Low testosterone in women can result in a number of signs and symptoms that we'll discuss below.
But first, you might be thinking… Women have testosterone too?
Yes, but in minimal levels compared to what is produced by the male testes gland.
The hormone is produced in small amounts in women’s ovaries, and both men and women also produce very small amounts of it from the adrenal cortex.
There is a difference between a sign and a symptom. A sign is something that can be seen, felt, touched, or smelled.
A symptom is defined as a feeling – something a person complains about to a doctor such as fatigue, pain, tingling, etc. Buy Testo-Max online here.
Table of Contents
Most women are more than aware of the effect of estrogen produced by the ovaries as one of the primary female hormones in regard to secondary sex characteristics.
Estrogen affects numerous aspects of physical and emotional health.
Lack of estrogen is often associated with declines caused by menopause, but some females are aware that the male hormone, is also present in our bodies and can also influence physical and mental function.
It is classified as an androgen. In very small amounts, it is released into the female’s bloodstream from the ovaries.
It is most equated as a sex hormone, but is also involved in other responsibilities such as maintaining and repairing reproductive tissues.
Such hormones also have a great influence on bone mass.
There are a number of causes of low testosterone (low T) and estrogen production in females. Most often, these are caused by a dysfunction or malfunction of the pituitary or hypothalamus gland, located deep in the brain.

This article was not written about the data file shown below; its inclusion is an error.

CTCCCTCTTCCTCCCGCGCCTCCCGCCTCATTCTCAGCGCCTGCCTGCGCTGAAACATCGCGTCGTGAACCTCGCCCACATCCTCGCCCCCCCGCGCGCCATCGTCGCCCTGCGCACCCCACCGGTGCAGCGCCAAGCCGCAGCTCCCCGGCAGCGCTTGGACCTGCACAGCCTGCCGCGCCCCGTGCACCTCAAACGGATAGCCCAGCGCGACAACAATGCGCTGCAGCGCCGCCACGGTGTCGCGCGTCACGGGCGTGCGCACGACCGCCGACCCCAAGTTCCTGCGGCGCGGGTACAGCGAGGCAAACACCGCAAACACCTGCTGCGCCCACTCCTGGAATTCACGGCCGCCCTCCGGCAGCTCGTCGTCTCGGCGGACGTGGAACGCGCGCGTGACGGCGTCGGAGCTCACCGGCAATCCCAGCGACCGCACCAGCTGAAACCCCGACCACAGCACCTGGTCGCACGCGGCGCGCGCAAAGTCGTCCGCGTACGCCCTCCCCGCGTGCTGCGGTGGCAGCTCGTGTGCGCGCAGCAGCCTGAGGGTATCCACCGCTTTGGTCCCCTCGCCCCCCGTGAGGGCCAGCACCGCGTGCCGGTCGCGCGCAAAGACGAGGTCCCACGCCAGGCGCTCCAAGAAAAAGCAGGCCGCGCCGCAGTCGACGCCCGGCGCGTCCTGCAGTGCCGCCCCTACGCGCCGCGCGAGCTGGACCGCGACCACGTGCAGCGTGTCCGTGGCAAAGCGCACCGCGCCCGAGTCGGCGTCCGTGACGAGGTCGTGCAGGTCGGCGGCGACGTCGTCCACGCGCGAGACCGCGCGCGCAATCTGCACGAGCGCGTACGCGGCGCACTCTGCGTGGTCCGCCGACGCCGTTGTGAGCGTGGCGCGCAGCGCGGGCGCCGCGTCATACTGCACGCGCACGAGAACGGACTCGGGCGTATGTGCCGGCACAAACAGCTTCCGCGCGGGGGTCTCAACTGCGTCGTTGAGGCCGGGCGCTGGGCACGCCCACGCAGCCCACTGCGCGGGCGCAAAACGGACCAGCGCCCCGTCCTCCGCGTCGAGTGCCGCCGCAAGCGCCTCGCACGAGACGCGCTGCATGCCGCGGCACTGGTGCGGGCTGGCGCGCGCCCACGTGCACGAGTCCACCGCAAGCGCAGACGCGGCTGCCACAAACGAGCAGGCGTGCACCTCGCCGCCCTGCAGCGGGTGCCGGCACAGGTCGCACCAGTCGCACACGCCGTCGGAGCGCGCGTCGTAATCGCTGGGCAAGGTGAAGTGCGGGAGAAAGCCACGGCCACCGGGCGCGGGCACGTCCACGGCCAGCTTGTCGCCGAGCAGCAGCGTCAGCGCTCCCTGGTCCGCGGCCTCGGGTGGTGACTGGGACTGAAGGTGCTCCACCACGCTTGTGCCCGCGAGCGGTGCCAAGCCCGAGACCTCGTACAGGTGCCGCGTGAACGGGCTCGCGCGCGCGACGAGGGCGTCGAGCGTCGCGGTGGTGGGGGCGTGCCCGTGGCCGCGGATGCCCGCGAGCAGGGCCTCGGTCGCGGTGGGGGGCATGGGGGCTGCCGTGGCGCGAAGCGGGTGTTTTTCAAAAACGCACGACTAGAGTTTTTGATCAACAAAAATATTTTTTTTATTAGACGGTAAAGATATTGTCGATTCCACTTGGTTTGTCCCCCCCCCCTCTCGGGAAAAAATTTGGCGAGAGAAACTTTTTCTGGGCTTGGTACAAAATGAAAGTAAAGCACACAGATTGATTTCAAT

The pituitary gland is known as the master gland because it oversees and maintains the function, production, and secretion of hormones from all the hormones glands that comprise the endocrine system.
Even though it is produced in very small amounts by the female body, it is possible to feel or see the results of low T. Many of them are the same as the symptoms experienced by men. They can include:
These are just a few of the most common symptoms of low testosterone in women.
A number of factors may contribute to this, including medical conditions such as diabetes, obesity, morbid obesity, or a diagnosis of high blood pressure.
Not only that, but natural aging process decrease levels of estrogen, progesterone as well as other hormone production and levels in the body.
In recent years, a number of developments have improved the options for natural treatment for low testosterone in women.
However, it should still be emphasized that prescription strength testosterone products designed for men are not recommended for females.
This is because they contain high concentrations of testosterone, which may negatively impact not only physical, but emotional and mental health and wellness in females.
One of the most common practices today in regard to treating low testosterone in women approaching or following menopause is to combine estrogen therapy with other hormones such as testosterone in order to achieve positive outcomes.
Unfortunately, this may involve a bit of experimentation, as every woman, depending on age and health, may react to dosages differently.
Over-the-counter options for boosting testosterone are also available, but again, females should apply caution when looking at such supplements.
Some are designed especially for females, while most are designed for men.
Over-the-counter products from stores like GNC often contain herbal ingredients that promote the health and function of the pituitary and hypothalamus gland, since they are the glands responsible for overall glandular function, production, and secretions.
Such products may also contain herbs that boost serotonin levels in the brain, which can improve mood, attitude, and sense of well-being.
Resist the urge to self-diagnose your condition. Females taking hormonal supplements and creams may experience unexpected side effects or adverse reactions due to increased levels of the hormone in the body:
Symptoms of low T in men and women require a visit to your primary health care provider. It’s best not to mess around with hormones, because one can strongly impact another.
Talk to your doctor about what to do about low testosterone in women; options, safety, side effects, and benefits.